"Key decision" seems to be literally translated in several languages (the noun for key is in brackets)

French - (cléf) - "La décision rendue par la Cour d'appel fédérale est une décision clé sur l'interaction entre les marques de commerce et les brevets au Canada"

Spanish - (clave) - "Una decisión clave: el futuro del Metro para Quito"

Italian - (chiave) - "Processo ai marò, rinviata a domani la decisione chiave"

Polish - (klucz) - "była to decyzja kluczowa" - it was a key decision

Czech - (klíč) - "Klíčové rozhodnutí pro digitální rozhlas" A key decision for digital radio

Maybe not key venue but something like it - key place:

"Pourquoi les bibliothèques sont un lieu clé pour une société numérique"

"El corcho y el alcornoque ocupan un lugar clave en la evolución del bosque mediterráneo"

"Warszawa jest dla has kluczowym miejscem w UE"

Key to mean important or essential seems to me make perfect sense and totally unexceptionable. In the British National Corpus, this in fact seems to be the most common use of the word key, after its meaning of 'solution, answer'. It collocates particularly with:

issue, role, element, factor, area, point, feature

This use in English appears to go back at least to the 1920s.

"The English language as it is being published in the press is crumbling around us" - Oh, I love that! Nonsense, of course, but great fun.

Warsaw Will June 3, 2014, 2:30pm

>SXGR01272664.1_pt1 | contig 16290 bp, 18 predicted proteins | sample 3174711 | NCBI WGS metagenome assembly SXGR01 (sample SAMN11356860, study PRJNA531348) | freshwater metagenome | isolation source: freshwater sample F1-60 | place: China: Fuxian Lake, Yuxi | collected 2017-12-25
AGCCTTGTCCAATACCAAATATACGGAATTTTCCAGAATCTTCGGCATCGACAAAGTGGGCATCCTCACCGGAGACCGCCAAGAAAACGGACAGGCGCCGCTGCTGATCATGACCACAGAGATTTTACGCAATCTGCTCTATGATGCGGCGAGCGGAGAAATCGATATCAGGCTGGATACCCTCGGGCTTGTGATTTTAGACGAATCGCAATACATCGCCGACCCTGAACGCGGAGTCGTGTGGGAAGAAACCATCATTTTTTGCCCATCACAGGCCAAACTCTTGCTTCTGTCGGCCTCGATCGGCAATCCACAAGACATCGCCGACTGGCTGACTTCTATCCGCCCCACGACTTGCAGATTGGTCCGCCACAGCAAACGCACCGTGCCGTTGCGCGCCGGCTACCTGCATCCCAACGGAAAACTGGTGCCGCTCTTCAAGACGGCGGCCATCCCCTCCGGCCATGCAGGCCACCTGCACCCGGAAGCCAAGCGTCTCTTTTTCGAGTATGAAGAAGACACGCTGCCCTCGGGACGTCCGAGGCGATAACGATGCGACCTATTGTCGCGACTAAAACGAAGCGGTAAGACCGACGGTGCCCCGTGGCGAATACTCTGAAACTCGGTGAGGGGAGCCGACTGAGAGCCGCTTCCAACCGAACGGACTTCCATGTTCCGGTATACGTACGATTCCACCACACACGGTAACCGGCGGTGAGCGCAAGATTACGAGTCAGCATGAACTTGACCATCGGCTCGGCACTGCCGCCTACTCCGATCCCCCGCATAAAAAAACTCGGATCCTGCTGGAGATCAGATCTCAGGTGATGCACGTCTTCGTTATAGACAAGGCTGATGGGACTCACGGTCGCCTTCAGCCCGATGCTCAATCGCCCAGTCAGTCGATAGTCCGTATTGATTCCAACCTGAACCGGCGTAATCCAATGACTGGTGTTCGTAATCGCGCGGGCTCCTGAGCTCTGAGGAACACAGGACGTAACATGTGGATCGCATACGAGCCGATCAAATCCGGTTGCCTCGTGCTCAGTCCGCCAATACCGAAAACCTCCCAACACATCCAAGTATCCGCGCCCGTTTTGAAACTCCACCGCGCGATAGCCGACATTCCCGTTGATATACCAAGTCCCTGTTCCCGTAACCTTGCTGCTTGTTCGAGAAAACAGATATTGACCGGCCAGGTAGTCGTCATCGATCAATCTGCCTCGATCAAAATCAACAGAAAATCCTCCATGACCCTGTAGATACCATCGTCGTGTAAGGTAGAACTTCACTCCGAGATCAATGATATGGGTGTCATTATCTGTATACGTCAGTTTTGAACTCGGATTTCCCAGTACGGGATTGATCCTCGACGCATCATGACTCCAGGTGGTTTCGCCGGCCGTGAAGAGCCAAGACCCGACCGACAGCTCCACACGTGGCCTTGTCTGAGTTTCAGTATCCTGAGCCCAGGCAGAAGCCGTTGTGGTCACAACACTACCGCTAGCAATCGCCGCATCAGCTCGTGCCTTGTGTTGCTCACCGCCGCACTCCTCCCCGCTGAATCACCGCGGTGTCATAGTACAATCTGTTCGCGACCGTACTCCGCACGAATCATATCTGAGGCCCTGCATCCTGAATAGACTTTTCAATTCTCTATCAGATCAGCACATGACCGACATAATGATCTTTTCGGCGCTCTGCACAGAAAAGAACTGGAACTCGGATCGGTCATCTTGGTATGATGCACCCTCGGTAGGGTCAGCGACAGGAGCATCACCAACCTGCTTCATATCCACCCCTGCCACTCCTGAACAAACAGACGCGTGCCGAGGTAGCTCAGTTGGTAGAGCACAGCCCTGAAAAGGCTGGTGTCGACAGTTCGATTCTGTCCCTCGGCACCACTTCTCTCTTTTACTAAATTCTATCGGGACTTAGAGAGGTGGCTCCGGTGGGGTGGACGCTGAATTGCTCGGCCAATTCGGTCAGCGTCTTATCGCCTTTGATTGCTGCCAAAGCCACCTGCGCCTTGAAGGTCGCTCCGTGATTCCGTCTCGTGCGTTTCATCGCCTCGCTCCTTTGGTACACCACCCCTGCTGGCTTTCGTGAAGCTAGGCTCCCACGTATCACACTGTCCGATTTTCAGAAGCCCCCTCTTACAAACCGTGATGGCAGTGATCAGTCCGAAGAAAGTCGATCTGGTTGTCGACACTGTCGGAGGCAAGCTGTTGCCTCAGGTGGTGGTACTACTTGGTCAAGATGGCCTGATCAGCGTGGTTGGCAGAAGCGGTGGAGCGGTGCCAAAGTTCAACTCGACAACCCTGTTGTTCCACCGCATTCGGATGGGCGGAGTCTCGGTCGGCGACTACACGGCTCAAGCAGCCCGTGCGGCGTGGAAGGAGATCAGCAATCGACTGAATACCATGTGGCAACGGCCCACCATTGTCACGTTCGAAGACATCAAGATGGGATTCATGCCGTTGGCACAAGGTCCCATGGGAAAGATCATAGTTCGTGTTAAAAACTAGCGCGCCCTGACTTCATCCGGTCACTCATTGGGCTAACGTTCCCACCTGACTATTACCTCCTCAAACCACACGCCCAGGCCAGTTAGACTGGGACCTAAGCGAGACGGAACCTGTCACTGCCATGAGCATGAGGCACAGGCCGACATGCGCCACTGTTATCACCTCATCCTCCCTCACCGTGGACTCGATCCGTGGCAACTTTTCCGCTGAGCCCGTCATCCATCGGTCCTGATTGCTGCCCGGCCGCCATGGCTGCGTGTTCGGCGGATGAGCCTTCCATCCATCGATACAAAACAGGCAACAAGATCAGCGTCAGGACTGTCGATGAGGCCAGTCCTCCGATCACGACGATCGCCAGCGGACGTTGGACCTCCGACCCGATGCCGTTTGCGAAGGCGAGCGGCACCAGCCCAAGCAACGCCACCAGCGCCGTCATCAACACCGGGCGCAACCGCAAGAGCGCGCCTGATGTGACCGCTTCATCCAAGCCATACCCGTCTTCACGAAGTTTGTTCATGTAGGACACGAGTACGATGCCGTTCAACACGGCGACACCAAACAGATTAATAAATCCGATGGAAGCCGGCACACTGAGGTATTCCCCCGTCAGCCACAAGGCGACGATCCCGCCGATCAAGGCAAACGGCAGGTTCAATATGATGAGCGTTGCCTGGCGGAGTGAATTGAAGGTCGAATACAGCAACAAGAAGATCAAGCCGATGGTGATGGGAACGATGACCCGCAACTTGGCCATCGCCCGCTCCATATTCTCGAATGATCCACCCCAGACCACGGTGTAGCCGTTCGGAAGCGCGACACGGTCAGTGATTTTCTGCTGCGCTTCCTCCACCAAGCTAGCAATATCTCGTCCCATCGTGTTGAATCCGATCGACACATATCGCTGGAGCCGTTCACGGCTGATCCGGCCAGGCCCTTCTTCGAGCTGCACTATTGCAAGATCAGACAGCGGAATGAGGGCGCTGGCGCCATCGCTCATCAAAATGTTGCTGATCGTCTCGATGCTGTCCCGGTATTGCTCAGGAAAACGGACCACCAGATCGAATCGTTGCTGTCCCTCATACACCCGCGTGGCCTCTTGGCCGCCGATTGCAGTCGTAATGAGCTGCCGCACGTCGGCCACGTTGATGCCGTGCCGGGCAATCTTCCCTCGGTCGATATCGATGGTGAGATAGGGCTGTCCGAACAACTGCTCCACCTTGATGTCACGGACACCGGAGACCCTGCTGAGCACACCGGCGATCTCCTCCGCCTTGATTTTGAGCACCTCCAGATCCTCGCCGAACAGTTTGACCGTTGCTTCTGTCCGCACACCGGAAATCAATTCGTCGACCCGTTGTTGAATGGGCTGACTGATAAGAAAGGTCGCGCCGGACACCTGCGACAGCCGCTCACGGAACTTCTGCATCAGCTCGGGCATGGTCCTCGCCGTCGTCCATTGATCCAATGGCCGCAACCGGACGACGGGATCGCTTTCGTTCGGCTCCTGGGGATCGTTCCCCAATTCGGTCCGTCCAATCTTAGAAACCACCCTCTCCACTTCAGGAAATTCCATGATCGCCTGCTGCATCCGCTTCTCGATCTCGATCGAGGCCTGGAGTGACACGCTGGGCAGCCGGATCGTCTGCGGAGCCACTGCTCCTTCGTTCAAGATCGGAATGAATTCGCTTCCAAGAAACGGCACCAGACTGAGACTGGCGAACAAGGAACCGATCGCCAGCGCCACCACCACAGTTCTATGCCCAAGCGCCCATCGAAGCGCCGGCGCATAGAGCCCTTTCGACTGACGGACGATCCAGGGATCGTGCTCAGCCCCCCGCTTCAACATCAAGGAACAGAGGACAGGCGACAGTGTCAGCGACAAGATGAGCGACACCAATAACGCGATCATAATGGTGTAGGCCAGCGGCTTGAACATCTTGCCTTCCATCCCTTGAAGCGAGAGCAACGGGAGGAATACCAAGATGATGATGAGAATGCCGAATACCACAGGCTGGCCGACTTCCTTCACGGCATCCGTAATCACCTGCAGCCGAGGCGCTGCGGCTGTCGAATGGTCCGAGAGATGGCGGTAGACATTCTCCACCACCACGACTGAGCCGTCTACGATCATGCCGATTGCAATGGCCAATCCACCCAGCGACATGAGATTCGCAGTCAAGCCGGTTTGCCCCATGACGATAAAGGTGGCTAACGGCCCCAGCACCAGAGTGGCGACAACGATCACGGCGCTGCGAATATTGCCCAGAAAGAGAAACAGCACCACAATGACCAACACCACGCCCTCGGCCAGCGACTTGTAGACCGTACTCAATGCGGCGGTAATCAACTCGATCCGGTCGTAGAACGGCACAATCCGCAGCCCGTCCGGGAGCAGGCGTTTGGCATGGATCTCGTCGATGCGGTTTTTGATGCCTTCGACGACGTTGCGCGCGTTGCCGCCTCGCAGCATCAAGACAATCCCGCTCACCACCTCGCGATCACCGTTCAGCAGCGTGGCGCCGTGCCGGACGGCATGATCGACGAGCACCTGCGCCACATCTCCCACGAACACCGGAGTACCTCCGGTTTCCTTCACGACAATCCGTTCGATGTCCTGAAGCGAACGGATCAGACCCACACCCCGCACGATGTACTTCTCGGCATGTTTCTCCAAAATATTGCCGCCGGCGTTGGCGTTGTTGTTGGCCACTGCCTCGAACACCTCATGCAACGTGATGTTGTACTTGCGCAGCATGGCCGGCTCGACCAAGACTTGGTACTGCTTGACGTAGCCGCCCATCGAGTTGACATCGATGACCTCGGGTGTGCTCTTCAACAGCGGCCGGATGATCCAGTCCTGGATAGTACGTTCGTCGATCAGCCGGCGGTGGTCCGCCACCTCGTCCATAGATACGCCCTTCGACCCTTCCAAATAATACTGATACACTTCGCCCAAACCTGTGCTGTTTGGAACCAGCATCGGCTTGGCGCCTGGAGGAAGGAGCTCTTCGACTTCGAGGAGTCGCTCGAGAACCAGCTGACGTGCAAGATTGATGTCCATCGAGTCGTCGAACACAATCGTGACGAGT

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@Jasper - We're talking of a sort of indirect speech here, so need to think what he originally said to himself - If it was "If I move my arm it will break" (real conditional), then - He was convinced that if he moved his arm, it would break.

But if he was thinking "If I were to move my arm, it would break" (unreal conditional), then your sentence would be the way to go.

By using the "were to"construction instead of a simple past, you've already decided that this is a hypothetical condition and to use an unreal past, and therefore subjunctive "were" would indeed be appropriate. Whether you use "was" or "were", on the other hand, depends on how formal you want to be, and how attached you are to the subjunctive. Many people, especially Americans I think, would consider "was" wrong here, and as it's obviously from a piece of written work, "were" would be safer.

Whether to choose a real or unreal conditional here is another matter. Personally, I feel a real one would be stronger.

Warsaw Will June 3, 2014, 2:36am

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I've written a blog post on this and similar expressions for foreign learners:

Warsaw Will June 1, 2014, 12:24pm

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@Rory - On your second point, "all" is certainly synonymous with "everything" but it's anything but (except) synonymous with "anything"! Would you rather give somebody anything of yours they wanted, or everything of yours they wanted?